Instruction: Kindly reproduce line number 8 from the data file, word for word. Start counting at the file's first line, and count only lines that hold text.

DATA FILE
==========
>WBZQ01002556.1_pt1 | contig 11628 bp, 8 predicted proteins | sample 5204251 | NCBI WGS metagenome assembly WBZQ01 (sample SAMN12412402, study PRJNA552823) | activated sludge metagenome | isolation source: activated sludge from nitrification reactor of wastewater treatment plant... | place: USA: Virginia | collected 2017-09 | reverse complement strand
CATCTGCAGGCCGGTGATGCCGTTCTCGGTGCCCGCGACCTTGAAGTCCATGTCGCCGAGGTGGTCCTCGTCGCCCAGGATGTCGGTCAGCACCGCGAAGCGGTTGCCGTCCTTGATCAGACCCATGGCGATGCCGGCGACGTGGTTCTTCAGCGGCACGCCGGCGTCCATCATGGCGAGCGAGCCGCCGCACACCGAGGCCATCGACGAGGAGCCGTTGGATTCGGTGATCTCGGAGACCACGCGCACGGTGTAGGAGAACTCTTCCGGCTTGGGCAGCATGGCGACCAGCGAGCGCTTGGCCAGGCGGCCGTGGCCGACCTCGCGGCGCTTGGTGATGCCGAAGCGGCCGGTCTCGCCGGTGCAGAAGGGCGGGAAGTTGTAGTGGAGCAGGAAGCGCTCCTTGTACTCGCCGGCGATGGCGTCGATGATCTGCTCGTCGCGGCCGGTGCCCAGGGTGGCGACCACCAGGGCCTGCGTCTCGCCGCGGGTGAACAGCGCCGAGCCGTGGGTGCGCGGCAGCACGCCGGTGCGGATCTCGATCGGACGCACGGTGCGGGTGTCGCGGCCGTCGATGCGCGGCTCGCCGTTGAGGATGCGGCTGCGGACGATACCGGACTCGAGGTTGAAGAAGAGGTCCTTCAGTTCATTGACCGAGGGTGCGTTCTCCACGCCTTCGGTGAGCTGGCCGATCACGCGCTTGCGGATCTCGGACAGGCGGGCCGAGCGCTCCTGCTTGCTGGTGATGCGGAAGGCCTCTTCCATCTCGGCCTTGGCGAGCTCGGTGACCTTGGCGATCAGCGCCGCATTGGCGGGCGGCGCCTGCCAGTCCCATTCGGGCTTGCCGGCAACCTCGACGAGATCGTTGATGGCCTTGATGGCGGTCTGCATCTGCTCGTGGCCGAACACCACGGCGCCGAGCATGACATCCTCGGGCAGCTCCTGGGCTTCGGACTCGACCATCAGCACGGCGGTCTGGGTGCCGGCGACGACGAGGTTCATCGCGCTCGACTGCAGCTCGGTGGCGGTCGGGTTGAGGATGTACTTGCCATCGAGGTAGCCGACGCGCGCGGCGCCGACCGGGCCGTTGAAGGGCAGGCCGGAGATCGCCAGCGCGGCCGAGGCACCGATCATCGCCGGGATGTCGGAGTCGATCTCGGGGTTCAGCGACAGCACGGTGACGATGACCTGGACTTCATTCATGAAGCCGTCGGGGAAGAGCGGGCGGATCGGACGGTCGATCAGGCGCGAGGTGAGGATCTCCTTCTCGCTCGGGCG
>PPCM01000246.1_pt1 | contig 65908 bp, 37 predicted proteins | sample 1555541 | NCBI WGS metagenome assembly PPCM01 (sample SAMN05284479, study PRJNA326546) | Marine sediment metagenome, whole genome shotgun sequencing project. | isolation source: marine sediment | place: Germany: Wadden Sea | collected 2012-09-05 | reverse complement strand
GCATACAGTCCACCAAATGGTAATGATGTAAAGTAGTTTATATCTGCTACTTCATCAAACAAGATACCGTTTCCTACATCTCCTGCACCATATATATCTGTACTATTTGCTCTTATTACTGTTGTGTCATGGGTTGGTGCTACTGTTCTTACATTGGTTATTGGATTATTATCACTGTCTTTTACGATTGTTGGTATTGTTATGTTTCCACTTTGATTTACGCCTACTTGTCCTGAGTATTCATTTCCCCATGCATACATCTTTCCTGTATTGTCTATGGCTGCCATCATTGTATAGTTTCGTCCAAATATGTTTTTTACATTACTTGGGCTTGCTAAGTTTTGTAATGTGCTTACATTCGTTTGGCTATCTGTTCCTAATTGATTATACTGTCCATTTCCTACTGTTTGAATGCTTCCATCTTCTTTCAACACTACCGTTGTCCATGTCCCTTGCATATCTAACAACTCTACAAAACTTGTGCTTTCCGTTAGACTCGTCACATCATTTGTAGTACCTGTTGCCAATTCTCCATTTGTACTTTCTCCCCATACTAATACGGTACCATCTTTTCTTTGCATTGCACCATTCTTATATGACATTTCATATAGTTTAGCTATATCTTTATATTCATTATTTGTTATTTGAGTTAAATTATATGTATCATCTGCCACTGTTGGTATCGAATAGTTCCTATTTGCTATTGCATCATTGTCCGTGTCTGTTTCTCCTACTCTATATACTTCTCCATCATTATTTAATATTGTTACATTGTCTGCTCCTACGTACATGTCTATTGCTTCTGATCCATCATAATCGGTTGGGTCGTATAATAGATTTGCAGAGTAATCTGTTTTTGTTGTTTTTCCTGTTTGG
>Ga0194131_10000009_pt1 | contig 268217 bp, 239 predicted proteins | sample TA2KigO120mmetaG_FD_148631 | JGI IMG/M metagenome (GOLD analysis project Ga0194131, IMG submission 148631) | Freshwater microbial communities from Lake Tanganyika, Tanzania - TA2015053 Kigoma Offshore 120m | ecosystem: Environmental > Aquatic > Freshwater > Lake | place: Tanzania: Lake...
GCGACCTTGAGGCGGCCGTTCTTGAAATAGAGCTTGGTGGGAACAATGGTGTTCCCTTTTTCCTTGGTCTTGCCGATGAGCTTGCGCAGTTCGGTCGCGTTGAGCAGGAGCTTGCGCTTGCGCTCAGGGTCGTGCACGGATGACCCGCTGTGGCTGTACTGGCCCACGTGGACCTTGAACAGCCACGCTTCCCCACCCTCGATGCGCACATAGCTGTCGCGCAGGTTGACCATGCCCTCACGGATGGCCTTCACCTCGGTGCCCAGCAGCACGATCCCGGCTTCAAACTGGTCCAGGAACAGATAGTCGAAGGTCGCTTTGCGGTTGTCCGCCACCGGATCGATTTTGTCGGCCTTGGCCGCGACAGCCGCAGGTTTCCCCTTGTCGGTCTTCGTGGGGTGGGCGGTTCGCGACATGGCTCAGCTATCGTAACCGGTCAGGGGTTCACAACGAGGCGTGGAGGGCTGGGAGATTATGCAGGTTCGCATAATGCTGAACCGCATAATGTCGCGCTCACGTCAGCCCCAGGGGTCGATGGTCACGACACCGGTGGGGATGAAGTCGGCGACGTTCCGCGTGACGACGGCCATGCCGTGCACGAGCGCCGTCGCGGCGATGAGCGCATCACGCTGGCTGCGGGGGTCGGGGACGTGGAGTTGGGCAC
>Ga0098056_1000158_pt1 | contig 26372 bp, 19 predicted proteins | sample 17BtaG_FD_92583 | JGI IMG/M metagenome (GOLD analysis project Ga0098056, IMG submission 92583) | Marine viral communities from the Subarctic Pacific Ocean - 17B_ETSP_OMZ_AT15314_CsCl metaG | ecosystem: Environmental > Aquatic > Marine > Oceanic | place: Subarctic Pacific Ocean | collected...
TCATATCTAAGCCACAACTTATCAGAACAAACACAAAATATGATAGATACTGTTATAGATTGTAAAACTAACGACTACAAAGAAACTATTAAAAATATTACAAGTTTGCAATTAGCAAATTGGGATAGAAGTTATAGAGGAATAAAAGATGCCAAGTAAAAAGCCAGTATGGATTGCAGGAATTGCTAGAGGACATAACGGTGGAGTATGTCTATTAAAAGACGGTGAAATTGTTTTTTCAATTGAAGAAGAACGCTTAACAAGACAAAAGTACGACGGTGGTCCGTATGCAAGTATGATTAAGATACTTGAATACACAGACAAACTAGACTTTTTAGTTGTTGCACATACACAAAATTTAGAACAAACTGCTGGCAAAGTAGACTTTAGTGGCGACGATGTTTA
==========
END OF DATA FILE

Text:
TCATATCTAAGCCACAACTTATCAGAACAAACACAAAATATGATAGATACTGTTATAGATTGTAAAACTAACGACTACAAAGAAACTATTAAAAATATTACAAGTTTGCAATTAGCAAATTGGGATAGAAGTTATAGAGGAATAAAAGATGCCAAGTAAAAAGCCAGTATGGATTGCAGGAATTGCTAGAGGACATAACGGTGGAGTATGTCTATTAAAAGACGGTGAAATTGTTTTTTCAATTGAAGAAGAACGCTTAACAAGACAAAAGTACGACGGTGGTCCGTATGCAAGTATGATTAAGATACTTGAATACACAGACAAACTAGACTTTTTAGTTGTTGCACATACACAAAATTTAGAACAAACTGCTGGCAAAGTAGACTTTAGTGGCGACGATGTTTA